Nicholas Kristof: War Hero or Phony?Roundup: Media's Take
So is John Kerry a war hero or a medal-grabbing phony?
Each time that I've written about President Bush's dalliance with the National Guard, conservative readers have urged me to scrutinize the accusations against Mr. Kerry. After doing so over the last week, here's where I come out:
Did Mr. Kerry volunteer for dangerous duty? Not as much as his campaign would like you to believe. The Kerry Web site declares, "As he was graduating from Yale, John Kerry volunteered to serve in Vietnam - because, as he later said, 'It was the right thing to do.' "
In fact, as Mr. Kerry was about to graduate from Yale, he was inquiring about getting an educational deferment to study in Europe. When that got nowhere, he volunteered for the Navy, which was much less likely to involve danger in Vietnam than other services. After a year on a ship in the ocean, Mr. Kerry volunteered for Swift boats, but at that time they were used only in Vietnam's coastal waters. A short time later, the Swift boats were assigned exceptionally dangerous duties up Vietnamese rivers. "When I signed up for the Swift boats, they had very little to do with the war,'' Mr. Kerry wrote in 1986, adding, "I didn't really want to get involved in the war."
Did Mr. Kerry get his first Purple Heart for a self-inflicted wound? That's the accusation of the Swift Boat Veterans for Truth, who say that the injury came (unintentionally) from a grenade that Mr. Kerry himself fired at Viet Cong. In fact, nobody knows where the shrapnel came from, and it's possible that the critics are right. It's not certain that the Viet Cong were returning fire. But the only other American on the boat in a position to see anything, Bill Zaldonis (who says he voted for Mr. Bush in 2000) told me, "He was hurt, and I don't think it was self-inflicted."
Did Mr. Kerry deserve his second and third Purple Hearts? There's not much dispute that the second was merited. As for the third one, the Swift Boat Veterans' claim that he received it for a minor injury he got while blowing up food supplies to keep them from the enemy. But documents and witness accounts show that he received a shrapnel wound when South Vietnamese troops blew up rice stores, and an injured arm in a mine explosion later that day.
Did Mr. Kerry deserve his Bronze Star? Yes. The Swift Boat Veterans claim that he was not facing enemy fire when he rescued a Green Beret, Jim Rassmann, but that is contradicted by those were there, like William Rood and Mr. Rassmann (a Republican). In fact, Mr. Rassmann recommended Mr. Kerry for a Silver Star.
Did Mr. Kerry deserve his Silver Star? Absolutely. He earned it for responding to two separate ambushes in a courageous and unorthodox way, by heading straight into the gunfire. Then he pursued one armed fighter into the jungle and shot him dead. According to Fred Short, a machine gunner who saw the event, the fighter was an adult (not the half-naked teenager cited by the Swift Boat Veterans) who was preparing to launch a grenade at the boat. "Kerry went into harm's way to save the lives of the guys on the boat," Mr. Short told me. "If he hadn't done that, I am absolutely positive I would not be here today." Mr. Kerry's commander said he had wanted to give him an even higher honor, the Navy Cross, but thought it would take too long to process.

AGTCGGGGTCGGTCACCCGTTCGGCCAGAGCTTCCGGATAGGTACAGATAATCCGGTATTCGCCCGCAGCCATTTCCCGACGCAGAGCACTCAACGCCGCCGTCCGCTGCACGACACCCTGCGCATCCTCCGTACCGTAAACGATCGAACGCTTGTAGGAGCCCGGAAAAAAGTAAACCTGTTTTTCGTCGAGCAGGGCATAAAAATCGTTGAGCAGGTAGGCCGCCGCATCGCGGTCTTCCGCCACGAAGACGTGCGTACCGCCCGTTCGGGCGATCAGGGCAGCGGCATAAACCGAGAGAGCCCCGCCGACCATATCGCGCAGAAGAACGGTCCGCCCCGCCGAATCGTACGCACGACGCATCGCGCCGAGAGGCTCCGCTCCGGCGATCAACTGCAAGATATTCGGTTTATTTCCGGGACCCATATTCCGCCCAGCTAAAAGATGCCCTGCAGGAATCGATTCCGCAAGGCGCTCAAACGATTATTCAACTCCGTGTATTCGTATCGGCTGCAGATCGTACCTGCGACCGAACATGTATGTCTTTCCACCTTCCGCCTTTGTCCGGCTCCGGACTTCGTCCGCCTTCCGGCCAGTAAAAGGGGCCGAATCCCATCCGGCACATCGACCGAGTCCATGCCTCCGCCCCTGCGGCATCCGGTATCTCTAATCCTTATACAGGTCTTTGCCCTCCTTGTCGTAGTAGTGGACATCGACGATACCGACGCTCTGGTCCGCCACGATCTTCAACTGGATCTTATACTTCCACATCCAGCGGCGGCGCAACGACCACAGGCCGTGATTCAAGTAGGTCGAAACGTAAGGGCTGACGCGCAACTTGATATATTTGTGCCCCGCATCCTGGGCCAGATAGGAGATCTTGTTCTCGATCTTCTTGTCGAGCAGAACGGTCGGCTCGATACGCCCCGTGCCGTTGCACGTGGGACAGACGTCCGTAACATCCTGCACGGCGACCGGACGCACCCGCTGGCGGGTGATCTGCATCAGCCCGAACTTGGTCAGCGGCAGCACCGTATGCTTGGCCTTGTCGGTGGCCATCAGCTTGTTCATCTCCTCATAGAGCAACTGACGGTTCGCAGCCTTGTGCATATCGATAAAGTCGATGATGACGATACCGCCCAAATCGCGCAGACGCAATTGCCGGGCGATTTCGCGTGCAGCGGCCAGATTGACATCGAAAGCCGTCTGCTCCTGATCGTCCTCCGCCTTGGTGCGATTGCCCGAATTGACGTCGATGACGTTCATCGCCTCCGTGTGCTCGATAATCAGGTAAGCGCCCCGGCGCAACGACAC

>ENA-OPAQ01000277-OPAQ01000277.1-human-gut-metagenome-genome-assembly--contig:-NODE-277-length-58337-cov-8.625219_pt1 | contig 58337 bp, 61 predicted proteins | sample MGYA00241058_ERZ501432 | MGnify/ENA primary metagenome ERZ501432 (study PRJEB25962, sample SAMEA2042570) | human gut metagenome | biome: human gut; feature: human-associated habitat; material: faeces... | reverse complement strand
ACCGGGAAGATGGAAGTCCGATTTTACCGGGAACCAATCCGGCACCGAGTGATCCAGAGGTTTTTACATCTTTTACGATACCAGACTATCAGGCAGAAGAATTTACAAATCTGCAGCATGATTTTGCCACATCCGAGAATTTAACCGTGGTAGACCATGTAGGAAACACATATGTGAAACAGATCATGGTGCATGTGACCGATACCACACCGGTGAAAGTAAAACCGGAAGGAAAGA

Did Mr. Kerry exaggerate his exploits? Yes. For example, he has often said over the years that he spent Christmas 1968 in Cambodia as part of the secret war there. Others who served with him confirm that on Christmas Eve 1968 (not Christmas Day) he got very close to the border, and possibly even strayed across it. But it doesn't seem to have been, as Mr. Kerry has suggested, a deliberate incursion into Cambodia.
What do those who served with him say? Some who served on other boats have called Mr. Kerry a hypochondriac self-promoter. But every enlisted man who was with Mr. Kerry on various boats when he won Purple Hearts and Silver and Bronze Stars says he deserved them. All praise his courage and back his candidacy. "I was there for two of the Purple Hearts and the Bronze and Silver Stars, and he earned every one of them," said Delbert Sandusky, in a typical comment. "He saved our lives."
The bottom line? Mr. Kerry has stretched the truth here and there, but earned his decorations. And the Swift Boat Veterans, contradicted by official records and virtually everyone who witnessed the incidents, are engaging in one of the ugliest smears in modern U.S. politics.
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